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2.10. Cluster formation studies

The SZ effects related to the formation of clusters should be those of lowest brightness and smallest angular size, since they are generated as cluster potential wells begin to accumulate gas, and that gas is heated by the impacts of infalling groups. The angular scales that are relevant are of order 10 arcsec, and the amplitudes of the effects are ~ 20 µK. Such structures are only detectable against the background of MBR confusion because they have a rising power spectrum while primordial MBR fluctuations have a falling spectrum at such small scales (Molnar and Birkinshaw 2000), and because it should be possible to use spectral techniques to separate the thermal SZ effect from primordial fluctuations.

Efforts to look at the first clusters are generally better in the SZ effects than in the X-ray: the SZ effects begin to increase in flux density beyond z ~ 1.6 because of the redshift-independence of their surface brightnesses and the behaviour of DA(z), while it is already difficult to detect high-mass X-ray clusters beyond z = 1.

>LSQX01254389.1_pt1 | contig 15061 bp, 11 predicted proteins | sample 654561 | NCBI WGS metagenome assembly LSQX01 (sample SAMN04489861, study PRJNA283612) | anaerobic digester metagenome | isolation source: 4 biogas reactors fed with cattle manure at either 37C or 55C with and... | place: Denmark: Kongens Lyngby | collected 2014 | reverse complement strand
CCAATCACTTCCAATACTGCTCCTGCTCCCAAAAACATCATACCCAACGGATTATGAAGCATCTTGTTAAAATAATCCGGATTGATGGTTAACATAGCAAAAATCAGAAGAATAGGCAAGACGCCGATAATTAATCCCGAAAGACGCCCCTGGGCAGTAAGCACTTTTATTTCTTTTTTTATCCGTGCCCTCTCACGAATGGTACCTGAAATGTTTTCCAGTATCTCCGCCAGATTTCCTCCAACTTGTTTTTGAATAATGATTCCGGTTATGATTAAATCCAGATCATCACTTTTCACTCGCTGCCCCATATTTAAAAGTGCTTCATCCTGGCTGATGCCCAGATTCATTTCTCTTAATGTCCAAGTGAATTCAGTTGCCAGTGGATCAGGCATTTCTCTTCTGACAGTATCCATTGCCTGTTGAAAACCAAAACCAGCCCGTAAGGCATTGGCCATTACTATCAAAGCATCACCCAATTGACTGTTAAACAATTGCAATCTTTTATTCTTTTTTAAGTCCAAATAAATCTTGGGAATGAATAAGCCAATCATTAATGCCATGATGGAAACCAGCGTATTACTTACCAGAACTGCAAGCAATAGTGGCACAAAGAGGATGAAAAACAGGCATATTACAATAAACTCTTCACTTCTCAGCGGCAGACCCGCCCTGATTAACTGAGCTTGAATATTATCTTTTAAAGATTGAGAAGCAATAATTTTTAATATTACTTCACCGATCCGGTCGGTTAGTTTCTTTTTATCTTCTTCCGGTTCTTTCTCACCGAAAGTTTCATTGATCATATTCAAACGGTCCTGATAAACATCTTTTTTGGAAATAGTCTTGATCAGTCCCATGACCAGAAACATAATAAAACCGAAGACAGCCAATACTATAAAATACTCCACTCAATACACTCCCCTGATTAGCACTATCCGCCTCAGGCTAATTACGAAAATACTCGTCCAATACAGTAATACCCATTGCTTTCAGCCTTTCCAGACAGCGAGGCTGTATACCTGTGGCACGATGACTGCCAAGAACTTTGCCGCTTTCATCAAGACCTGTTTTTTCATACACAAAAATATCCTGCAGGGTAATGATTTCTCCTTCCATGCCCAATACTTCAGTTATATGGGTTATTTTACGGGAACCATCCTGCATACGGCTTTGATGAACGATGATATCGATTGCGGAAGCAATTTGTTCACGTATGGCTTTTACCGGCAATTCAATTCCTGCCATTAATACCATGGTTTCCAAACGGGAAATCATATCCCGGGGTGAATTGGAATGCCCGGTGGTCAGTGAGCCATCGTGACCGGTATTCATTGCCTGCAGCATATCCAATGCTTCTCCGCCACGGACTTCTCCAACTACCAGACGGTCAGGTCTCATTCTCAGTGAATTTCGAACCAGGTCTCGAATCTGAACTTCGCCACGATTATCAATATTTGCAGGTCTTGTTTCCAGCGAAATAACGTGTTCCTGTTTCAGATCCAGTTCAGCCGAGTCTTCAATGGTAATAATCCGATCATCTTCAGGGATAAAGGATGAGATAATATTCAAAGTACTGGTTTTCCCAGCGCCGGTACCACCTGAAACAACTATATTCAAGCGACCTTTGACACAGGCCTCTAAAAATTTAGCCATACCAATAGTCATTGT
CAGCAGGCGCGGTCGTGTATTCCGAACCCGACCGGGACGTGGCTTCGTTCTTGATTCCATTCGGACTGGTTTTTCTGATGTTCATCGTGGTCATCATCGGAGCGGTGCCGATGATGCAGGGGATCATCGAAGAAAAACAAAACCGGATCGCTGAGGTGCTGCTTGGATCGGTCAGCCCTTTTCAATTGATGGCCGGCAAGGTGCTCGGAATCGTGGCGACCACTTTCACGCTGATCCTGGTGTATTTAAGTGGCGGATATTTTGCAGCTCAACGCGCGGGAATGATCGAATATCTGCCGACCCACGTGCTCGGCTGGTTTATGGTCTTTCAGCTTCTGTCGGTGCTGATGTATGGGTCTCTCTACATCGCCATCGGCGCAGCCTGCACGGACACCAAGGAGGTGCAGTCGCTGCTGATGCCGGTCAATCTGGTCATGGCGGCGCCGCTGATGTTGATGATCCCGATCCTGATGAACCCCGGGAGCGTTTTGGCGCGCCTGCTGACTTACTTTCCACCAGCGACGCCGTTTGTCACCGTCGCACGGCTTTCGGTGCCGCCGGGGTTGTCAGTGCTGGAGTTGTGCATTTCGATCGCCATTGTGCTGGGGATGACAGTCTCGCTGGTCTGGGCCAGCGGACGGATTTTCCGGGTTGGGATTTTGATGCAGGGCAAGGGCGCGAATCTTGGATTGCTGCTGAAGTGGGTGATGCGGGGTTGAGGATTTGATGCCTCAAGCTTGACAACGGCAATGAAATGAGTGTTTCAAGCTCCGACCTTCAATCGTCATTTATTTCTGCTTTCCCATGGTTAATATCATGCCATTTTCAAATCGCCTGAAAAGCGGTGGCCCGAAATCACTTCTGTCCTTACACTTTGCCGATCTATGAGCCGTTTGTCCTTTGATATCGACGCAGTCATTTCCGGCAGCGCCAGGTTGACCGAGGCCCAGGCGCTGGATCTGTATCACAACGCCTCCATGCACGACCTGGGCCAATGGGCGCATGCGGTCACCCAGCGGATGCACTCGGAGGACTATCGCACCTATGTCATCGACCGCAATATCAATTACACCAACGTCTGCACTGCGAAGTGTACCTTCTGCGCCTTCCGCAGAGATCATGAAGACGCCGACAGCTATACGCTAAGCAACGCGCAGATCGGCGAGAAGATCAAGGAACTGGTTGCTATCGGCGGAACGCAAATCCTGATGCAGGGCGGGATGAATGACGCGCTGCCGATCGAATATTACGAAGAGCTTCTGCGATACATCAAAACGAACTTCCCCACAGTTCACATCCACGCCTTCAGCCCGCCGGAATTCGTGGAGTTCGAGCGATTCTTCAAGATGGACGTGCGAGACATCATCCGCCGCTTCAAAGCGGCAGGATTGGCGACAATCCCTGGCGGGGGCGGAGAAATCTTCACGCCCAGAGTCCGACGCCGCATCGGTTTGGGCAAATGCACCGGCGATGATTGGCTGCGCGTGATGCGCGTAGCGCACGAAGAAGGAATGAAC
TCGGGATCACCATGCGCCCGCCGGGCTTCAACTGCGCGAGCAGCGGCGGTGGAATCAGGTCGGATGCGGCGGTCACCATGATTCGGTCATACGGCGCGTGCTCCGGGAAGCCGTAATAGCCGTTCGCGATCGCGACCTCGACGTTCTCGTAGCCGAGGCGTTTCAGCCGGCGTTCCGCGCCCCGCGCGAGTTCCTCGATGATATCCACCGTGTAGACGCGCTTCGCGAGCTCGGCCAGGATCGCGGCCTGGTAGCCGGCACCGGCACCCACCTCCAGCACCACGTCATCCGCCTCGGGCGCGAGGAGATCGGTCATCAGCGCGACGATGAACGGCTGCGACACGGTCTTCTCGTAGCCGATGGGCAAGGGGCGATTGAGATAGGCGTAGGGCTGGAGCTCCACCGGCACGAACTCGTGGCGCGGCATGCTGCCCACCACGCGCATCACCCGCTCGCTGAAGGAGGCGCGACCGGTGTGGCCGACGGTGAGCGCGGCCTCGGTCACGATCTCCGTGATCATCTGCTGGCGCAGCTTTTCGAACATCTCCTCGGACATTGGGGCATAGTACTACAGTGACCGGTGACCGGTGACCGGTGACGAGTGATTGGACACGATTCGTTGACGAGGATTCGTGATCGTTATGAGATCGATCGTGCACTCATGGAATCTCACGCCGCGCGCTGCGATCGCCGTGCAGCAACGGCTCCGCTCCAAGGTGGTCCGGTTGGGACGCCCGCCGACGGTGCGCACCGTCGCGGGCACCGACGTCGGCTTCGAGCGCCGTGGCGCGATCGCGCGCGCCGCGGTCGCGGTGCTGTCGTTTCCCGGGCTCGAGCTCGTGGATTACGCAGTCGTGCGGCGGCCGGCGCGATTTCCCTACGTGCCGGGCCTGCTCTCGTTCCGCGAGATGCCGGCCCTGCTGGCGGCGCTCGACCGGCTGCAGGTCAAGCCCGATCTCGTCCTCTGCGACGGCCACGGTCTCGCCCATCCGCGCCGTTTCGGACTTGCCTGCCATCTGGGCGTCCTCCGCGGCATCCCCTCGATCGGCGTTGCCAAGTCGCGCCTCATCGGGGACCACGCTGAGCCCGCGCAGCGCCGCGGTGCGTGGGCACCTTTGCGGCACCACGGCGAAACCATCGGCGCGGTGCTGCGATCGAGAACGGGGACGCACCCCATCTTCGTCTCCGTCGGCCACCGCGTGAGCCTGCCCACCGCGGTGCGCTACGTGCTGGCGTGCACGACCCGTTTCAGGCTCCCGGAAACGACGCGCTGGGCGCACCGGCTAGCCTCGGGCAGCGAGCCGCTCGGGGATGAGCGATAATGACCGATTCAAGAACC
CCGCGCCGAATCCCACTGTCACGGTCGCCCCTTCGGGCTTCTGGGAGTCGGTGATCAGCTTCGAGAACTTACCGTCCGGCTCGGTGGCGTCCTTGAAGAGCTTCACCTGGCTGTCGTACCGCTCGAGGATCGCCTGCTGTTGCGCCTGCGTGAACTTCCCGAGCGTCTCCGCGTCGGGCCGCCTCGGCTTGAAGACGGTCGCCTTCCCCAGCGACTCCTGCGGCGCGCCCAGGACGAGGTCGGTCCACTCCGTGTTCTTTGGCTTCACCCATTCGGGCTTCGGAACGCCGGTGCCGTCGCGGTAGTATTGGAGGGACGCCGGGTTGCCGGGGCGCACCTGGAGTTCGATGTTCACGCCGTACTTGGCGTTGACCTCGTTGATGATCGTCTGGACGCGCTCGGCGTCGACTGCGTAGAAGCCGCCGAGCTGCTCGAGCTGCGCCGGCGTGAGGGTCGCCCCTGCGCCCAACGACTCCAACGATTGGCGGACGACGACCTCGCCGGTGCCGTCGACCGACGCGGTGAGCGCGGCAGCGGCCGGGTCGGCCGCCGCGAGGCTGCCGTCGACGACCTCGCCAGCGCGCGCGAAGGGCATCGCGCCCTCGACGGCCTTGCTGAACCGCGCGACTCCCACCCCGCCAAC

The prospects of detecting the SZ effects of the first clusters are not currently good, since even allowing for the efficiency with which SZ effect surveys can find distant clusters, the amplitude of the thermal signal is low. Indeed, for sufficiently fast infall and sufficiently cool accreting groups, the principal detectable SZ effect may be kinematic rather than thermal, and then the separation from primordial fluctuations in the MBR can only be done statistically (for example using deviations from the expected primordial power spectrum).

Crucial requirements for attempting this work are, therefore, the ability to attempt accurate spectral separation (and hence the requirement for good absolute calibration; Sec. 2.1.1), and the development of a suitable telescope for this work (Sec. 4.3).

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